July 18, 2018

Workers in Spain, Poland, and Germany strike against Amazon’s brutal labor practices on Prime Day


Workers at Amazon fulfillment centers across Europe—in Spain, Poland and Germany—went on strike this week, protesting the company’s abysmal pay, inhumane management practices, and refusal to enter into collective bargaining agreements with workers.

The movement to strike began with workers at a Madrid fulfillment center. In May, they called for a Europe-wide general strike in the lead up to Amazon Prime Day. From the letter:

Last March in MAD4 [fulfillment center] we started an intense struggle to gain back a collective agreement that enshrines our historical rights and sets better working conditions, as we deserve. On March 21st and 22nd we called for a strike that was supported by over 95% of the workers. Since then, we have continued with our actions in order to put pressure on the company.

However, we know that Amazon is using its logistic network in Europe to counter the effect of our respective strikes. We in Madrid believe that only if we struggle together will we gain recognition for our demands. Similarly, only with a joint action at a European level will workers organize in those places where there is no union representation yet.

At the end of the letter, the authors promise to be in touch with workers at other centers around Europe to coordinate efforts. This week, the fruits of that labor appear to have bloomed, if fleetingly. On Monday, Reuters reported that Verdi, the German United Services Trade Union, was organizing a walkout involving thousands of employees at six different fulfillment centers. At the same time, workers in Poland staged a “work to rule,” a labor action in which they performed the absolute minimum required by their contract, diligently observed all safety regulations, and took full advantage of all breaks and rest periods. It boggles the mind that such an action should be deemed radical, but guess what? Capitalism.

The Spanish Workers’ Commissions (CCOO) and General Workers’ Union (UGT) told reporters at Reuters that the Spanish strike had been a terrific success, with eighty percent of workers at Spain’s largest distribution center walking off the job for the duration of Prime Day.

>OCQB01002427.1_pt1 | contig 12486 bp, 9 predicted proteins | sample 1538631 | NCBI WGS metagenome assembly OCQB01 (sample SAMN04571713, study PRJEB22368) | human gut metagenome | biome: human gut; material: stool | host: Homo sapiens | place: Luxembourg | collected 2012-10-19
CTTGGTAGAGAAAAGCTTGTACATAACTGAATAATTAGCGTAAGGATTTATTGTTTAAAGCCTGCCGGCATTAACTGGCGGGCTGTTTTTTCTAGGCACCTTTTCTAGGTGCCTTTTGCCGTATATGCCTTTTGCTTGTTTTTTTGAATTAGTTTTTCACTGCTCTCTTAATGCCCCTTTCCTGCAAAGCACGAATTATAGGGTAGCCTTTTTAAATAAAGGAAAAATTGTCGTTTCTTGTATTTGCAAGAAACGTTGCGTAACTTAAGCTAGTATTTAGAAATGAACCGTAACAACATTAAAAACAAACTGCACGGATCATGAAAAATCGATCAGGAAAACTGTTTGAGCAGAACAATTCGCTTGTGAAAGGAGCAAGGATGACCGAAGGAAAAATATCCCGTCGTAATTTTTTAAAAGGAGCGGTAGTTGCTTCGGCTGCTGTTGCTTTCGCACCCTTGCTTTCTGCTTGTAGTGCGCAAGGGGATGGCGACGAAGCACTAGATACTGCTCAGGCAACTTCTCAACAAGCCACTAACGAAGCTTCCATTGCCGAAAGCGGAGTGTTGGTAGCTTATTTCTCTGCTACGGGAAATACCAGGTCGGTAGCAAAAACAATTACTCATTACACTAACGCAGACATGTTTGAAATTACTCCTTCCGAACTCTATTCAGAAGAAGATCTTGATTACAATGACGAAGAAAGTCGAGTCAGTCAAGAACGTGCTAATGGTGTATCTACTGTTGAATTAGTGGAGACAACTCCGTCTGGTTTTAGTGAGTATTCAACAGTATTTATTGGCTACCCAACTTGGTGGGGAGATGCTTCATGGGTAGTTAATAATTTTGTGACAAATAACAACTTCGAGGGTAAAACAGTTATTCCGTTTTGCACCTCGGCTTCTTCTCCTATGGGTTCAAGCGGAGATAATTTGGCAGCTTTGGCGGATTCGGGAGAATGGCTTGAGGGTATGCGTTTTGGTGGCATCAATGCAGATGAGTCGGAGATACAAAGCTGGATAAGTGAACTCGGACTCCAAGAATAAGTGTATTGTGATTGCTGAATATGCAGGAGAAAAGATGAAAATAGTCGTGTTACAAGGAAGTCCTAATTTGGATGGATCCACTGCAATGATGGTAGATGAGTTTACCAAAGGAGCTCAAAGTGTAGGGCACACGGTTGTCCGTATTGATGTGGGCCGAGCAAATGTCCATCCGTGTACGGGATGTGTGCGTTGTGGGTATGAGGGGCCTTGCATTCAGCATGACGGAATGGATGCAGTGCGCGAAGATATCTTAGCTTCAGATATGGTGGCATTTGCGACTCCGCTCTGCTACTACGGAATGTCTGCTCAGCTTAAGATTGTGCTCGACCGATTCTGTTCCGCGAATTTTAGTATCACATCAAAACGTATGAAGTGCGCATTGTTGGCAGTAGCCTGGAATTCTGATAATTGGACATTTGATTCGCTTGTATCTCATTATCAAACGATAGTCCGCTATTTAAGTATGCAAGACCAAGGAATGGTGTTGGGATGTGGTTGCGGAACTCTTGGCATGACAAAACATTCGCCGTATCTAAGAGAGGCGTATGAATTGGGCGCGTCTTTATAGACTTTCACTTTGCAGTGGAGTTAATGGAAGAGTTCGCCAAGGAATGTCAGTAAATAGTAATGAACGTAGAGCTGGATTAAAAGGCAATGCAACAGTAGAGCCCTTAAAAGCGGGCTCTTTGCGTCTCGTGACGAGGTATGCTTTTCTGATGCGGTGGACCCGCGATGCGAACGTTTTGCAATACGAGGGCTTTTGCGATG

Not that anyone should give a shit what Amazon has to say about all this, but spokespersons for the company rejected the CCOO and UTG’s numbers, instead insisting that, like, nothing at all was happening in Poland, and claimed that “Amazon’s Fulfillment Center jobs are excellent jobs providing a great place to learn skills to start and further develop a career.” (Emphasis, um, added.) They also note, with pride, that, after two years, warehouse workers can earn $14.31 an hour, possibly more. How these people sleep at night is a complete mystery.

As Michael Sainato noted in the Guardian just before the most recent wave of strikes, Amazon’s staggering growth over the last decade has been nothing but bad news for workers everywhere. We’ve been waiting for years for the government or for Amazon’s competitors to do something about it, but it increasingly seems the only thing acting as a check on Amazon’s rapacious appetite is organized labor militancy. Here’s hoping that comrades in Europe can pave the way for similar action in Amazon’s US installations.



Simon Reichley is the Director of Operations and Rights Manager at Melville House.